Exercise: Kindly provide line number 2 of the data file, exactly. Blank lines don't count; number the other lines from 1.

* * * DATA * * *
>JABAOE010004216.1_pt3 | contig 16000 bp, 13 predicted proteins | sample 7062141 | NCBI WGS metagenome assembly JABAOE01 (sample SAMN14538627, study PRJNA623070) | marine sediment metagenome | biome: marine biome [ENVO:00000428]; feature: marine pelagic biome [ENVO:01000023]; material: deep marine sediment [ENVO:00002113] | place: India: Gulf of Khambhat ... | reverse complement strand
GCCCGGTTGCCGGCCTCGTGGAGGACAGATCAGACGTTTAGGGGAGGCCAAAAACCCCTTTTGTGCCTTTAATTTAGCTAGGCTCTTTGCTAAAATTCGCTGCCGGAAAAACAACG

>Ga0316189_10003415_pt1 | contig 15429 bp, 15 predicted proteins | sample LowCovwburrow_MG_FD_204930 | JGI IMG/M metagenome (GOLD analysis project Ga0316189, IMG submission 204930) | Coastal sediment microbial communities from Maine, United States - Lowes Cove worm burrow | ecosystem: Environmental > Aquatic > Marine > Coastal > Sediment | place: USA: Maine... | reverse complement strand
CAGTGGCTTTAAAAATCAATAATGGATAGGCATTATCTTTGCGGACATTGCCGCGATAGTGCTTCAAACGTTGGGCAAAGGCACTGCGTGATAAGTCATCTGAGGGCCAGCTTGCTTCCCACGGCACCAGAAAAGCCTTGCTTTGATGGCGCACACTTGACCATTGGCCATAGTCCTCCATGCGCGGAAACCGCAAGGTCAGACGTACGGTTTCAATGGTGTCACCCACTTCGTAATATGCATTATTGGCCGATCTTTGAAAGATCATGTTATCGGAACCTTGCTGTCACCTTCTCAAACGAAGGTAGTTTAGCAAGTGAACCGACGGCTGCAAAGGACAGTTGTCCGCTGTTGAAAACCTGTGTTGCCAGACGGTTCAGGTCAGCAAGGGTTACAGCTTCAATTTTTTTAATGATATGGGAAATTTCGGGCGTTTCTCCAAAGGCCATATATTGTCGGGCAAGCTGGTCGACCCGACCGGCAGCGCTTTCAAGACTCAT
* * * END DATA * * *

GCCCGGTTGCCGGCCTCGTGGAGGACAGATCAGACGTTTAGGGGAGGCCAAAAACCCCTTTTGTGCCTTTAATTTAGCTAGGCTCTTTGCTAAAATTCGCTGCCGGAAAAACAACG